Archive for the ‘old english’ Category

September 24th, 2009 - 5:56 pm § in mysteries of english, old english, plurals, spelling, word origins

How many nouns?

Nearly all nouns have different singular and plural forms. I have one cat; he has two cats. I ate five apples; he had one apple. Nouns with a plural and a singular form are called variable nouns. Most variable nouns form the plural by taking an -s at the end. The added -s is called […][...]

September 18th, 2009 - 6:55 am § in etymology, mysteries of english, old english, vocabulary, words of the day

Words of the Day (9/18)

Every Friday I post a few of my favorite etymologies and vocab words. Check out all my Words of the Day posts HERE. Etymologies: Avocado: (noun. A pear-shaped fruit with a rough leathery skin, smooth oily flesh, and a large stone.) The Aztecs first called this fruit the ahucatl (testicle). It was c[...]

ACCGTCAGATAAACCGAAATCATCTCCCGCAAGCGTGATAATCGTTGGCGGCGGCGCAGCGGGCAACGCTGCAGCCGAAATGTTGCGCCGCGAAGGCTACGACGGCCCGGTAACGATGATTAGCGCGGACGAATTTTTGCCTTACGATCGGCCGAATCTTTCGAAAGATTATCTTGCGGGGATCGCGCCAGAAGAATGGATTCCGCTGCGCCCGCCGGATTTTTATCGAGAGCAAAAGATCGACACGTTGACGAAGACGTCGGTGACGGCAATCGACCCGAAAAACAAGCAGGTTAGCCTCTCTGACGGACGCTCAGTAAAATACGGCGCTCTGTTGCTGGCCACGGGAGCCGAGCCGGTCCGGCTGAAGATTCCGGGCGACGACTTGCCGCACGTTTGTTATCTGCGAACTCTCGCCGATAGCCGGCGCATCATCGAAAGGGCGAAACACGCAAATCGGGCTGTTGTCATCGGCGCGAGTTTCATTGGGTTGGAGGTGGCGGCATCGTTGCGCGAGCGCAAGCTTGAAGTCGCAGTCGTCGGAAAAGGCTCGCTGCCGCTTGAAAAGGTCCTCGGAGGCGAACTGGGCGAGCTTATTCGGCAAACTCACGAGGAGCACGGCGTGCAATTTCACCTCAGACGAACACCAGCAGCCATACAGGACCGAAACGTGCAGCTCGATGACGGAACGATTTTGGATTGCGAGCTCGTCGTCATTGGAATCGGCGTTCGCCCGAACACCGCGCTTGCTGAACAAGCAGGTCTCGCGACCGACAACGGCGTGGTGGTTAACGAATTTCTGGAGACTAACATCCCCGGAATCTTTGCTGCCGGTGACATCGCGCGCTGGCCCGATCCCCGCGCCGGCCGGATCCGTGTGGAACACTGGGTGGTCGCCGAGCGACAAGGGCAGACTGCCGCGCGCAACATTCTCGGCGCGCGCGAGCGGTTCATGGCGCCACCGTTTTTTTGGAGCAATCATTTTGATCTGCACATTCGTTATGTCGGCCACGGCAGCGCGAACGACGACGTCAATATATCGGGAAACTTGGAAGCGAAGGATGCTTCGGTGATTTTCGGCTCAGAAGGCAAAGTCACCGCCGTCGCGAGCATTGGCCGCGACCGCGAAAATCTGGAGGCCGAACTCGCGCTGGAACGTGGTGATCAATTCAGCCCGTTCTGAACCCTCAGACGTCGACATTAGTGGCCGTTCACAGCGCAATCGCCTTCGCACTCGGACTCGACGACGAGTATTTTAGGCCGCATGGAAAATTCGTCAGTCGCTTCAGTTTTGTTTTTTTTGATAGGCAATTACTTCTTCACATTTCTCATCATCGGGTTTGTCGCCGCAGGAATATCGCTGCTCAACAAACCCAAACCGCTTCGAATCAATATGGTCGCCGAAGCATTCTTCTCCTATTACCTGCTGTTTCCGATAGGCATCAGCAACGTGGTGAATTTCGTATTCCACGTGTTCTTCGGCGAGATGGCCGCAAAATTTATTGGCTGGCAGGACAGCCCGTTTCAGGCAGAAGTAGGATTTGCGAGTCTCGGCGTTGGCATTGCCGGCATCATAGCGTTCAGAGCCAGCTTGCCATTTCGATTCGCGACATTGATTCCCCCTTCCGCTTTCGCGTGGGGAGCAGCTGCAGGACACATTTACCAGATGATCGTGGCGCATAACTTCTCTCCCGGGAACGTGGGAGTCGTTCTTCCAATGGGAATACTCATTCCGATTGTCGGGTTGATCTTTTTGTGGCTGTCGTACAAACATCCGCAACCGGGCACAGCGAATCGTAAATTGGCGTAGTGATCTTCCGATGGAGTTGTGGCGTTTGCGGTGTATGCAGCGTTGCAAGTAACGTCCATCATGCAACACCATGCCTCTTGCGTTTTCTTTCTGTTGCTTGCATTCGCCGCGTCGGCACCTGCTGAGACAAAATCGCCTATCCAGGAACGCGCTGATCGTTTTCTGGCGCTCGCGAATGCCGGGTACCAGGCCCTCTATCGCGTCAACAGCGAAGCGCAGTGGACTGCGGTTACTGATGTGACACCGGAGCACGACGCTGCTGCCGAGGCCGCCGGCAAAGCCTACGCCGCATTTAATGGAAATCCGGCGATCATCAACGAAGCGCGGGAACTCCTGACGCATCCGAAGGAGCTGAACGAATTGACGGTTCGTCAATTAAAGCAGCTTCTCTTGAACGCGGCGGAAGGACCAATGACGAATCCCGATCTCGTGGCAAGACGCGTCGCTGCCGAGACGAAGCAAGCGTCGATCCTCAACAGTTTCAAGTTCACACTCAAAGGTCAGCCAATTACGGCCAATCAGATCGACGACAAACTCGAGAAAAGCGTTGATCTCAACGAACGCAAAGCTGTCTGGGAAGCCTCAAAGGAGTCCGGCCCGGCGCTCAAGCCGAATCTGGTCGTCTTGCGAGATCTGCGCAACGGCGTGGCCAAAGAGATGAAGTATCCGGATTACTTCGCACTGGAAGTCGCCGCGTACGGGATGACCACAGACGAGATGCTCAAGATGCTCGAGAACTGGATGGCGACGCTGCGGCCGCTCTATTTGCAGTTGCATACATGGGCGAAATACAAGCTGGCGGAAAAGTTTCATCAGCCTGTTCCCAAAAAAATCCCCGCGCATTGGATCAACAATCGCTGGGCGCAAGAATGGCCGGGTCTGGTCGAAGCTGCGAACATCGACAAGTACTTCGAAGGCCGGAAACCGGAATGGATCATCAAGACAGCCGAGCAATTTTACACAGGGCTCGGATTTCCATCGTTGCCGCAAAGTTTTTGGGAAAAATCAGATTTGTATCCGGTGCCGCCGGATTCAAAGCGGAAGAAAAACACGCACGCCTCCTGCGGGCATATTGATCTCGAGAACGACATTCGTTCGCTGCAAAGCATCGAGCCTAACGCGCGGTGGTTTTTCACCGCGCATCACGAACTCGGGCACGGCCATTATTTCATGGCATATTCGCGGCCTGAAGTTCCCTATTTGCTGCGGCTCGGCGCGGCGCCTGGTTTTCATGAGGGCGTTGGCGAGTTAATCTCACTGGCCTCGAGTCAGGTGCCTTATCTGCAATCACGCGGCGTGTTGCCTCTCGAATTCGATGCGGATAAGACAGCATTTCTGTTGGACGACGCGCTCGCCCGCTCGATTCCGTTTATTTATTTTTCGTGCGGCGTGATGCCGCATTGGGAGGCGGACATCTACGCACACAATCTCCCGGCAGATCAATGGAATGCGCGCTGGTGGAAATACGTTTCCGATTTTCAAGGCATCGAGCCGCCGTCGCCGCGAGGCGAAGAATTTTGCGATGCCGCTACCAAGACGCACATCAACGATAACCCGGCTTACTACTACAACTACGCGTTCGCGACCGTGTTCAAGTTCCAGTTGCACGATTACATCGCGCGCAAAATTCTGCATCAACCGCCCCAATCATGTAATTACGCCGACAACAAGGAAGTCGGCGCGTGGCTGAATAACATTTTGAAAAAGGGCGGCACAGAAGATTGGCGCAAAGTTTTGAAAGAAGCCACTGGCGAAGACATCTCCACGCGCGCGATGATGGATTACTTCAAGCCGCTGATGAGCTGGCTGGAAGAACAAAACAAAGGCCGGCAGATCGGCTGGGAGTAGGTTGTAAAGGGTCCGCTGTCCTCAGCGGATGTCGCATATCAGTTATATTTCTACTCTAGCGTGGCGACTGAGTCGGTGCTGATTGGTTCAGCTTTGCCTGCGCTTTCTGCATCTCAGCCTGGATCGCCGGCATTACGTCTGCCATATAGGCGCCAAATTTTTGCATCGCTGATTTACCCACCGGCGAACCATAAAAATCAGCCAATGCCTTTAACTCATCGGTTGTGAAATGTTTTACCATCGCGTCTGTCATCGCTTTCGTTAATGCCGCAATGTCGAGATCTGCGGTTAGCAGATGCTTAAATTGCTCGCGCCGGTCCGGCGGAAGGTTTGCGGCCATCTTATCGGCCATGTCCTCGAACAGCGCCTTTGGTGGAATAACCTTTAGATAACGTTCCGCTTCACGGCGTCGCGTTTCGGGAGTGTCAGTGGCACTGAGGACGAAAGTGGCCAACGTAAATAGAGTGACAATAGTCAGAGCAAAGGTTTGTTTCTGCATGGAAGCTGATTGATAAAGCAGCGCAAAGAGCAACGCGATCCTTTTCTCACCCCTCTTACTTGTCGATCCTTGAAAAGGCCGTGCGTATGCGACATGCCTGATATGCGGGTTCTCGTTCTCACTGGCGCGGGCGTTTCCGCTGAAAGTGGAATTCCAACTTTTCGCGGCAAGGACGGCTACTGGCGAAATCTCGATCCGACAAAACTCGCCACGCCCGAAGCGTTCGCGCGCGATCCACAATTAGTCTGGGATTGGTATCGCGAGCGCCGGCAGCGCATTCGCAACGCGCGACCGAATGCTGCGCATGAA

September 17th, 2009 - 10:19 am § in language evolution, old english

Language Transformation

People evolve. Technology evolves. Art evolves. And language certainly evolves. This is a tricky topic. There are pundits who criticize speech as being riddled with “errors” and “incorrect grammar”. I’m often one of them. We say people are lazy or uneducated if they can[...]

September 9th, 2009 - 2:17 am § in color terms, etymology, germanic, old english, PIE, word origins

Basic Color Terms – Germanic & Old English

Today’s topic: color terms. But first, a brief lesson… The Indo-European languages are a family of languages spoken in Europe, Asia, and the Middle East. The languages can be broken down into branches, such as: Anatolian, Indo-Iranian (like Iranian), Greek, Italic (Italian, French, etc&#[...]